In an era where the Irish language makes few headlines, it seems a great pity that one of them has to be for negative reasons. According to the Evening Herald (12/2/08) the Irish language poet Ó Searcaigh has supposedly fled his Donegal bungalow, in the light of the recent allegations regarding his under-age sexual relations with Nepali boys. The director, Neasa Ní Chianain was “supposedly” forced to contact the police when Ó Searcaigh went into details on his “relationships” with these boys in her documentary “A Fairytale in Nepal”. What makes the allegations even worse are the other writers/artists (including the renowned Máire Mac an tSaoi) who have leapt to the poet’s defence, in the light of his clearly criminal actions. Both of the above writers are on the Irish Leaving Certificate and I can only hope that Ó Searcaigh’s work is removed from the curriculum ASAP. This man does not deserve to be associated with the beauty and history of the Irish language.
While the setting up of a new gaeltacht is not entirely current news, it is something important to me and an issue I feel worthy of that all-important first blog!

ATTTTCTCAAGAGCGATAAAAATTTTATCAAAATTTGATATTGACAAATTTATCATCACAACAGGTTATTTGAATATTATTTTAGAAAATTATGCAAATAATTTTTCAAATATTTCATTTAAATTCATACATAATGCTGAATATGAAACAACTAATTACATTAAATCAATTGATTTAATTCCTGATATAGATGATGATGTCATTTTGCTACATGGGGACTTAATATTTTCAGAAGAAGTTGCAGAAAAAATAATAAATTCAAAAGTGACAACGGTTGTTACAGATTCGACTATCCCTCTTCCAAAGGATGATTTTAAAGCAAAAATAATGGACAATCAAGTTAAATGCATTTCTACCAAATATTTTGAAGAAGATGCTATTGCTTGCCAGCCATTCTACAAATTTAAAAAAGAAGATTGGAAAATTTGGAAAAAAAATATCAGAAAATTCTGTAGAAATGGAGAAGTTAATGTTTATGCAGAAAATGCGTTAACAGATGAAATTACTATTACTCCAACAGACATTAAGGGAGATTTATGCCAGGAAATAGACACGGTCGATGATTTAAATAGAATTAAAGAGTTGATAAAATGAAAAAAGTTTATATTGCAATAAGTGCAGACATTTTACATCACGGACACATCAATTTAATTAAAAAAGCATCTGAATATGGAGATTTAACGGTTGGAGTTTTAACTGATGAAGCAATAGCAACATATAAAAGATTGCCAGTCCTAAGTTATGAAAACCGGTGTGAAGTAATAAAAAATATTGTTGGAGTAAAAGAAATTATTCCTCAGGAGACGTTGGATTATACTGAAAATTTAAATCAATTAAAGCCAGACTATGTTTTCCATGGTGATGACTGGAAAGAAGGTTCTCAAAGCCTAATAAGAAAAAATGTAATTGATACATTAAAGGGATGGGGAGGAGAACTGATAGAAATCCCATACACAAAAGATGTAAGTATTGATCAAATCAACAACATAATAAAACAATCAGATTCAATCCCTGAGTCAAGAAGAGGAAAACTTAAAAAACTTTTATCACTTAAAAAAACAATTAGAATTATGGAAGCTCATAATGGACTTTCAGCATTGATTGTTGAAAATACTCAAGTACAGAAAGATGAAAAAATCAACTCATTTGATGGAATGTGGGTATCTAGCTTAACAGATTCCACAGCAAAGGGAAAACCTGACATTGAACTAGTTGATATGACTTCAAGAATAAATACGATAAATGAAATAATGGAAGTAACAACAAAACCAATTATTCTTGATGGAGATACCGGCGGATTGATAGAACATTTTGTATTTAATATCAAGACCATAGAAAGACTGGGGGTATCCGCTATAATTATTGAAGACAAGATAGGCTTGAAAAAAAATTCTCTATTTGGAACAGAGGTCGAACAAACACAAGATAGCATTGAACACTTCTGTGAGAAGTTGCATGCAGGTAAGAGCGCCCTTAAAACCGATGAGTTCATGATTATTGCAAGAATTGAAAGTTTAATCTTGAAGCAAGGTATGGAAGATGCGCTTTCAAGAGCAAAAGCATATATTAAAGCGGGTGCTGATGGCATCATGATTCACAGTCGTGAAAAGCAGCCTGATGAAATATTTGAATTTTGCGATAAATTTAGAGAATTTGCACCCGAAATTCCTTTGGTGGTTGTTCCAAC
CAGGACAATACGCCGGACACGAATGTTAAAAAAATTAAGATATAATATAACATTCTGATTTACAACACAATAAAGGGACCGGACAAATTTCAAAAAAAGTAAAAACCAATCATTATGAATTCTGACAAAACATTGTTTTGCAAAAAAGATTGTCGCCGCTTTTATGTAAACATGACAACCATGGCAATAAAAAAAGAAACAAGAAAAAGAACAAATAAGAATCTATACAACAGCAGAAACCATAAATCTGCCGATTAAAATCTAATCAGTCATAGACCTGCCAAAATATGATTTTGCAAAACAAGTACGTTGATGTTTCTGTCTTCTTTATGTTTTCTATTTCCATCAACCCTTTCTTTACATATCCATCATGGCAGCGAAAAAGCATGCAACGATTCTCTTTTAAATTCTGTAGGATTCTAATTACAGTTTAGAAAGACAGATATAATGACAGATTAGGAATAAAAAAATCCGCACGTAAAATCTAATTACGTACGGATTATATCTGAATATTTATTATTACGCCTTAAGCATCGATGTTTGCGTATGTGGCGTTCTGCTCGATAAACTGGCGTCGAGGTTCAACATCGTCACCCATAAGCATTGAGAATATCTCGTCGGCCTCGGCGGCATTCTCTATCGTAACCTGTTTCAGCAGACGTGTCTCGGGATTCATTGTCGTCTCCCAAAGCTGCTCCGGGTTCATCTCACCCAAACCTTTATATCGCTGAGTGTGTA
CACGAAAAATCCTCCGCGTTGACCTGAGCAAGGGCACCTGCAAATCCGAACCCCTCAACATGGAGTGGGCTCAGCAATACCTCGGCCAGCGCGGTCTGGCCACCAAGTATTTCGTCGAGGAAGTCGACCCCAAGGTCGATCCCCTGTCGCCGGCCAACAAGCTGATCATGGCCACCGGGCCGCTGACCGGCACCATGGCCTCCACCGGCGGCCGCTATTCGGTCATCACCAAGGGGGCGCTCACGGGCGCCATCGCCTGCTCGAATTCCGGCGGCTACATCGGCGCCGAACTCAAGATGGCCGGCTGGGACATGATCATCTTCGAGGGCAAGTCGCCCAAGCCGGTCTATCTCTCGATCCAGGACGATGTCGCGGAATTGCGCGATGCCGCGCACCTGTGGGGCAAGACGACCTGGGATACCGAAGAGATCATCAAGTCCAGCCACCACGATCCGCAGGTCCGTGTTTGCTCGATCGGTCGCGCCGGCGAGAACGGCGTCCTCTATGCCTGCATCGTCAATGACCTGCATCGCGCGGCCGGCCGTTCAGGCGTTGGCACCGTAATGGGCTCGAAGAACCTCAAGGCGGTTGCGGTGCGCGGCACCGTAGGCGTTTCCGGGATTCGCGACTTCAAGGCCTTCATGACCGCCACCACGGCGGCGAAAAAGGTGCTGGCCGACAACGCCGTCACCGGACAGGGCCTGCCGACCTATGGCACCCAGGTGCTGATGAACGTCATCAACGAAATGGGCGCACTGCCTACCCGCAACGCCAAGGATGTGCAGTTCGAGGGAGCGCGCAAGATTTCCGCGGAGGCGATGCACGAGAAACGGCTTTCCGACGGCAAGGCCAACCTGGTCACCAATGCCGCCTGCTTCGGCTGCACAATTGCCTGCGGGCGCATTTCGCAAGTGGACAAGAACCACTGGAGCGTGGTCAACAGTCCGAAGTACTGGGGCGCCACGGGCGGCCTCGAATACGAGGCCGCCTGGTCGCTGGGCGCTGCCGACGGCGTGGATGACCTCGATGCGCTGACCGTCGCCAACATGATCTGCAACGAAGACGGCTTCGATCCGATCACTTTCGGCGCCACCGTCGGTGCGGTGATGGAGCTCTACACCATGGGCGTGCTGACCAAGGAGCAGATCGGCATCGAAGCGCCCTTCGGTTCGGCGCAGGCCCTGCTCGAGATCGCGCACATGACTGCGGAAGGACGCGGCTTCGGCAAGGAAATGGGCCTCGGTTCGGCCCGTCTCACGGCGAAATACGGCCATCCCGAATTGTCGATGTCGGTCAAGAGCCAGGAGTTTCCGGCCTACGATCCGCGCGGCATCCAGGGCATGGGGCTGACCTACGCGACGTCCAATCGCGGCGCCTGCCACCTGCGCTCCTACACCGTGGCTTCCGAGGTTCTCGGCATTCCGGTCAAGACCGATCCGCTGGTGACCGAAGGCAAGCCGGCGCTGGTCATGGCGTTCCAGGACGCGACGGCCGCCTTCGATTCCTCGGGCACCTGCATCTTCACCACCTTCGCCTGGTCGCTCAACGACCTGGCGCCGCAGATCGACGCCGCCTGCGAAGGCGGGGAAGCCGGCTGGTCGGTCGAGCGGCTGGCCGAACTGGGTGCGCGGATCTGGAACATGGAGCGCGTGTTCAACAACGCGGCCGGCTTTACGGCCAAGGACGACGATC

In October, The Irish Independent reported that a group of gaeilgeoirí are planning to set up a gaeltacht area in the Meath/Cavan area. Over 300 people have expressed an interest. This is exactly what the Irish language needs if it is going to flourish in the twenty-first century. While some are cynical to such a move, this is the very way in which the Rathcarn Gaeltacht was established in the 1930s. There is an apparent need for more places in which Irish can be used without being stared at or people just not having a clue about what’s being said. I have logged onto the website baile and am watching this space!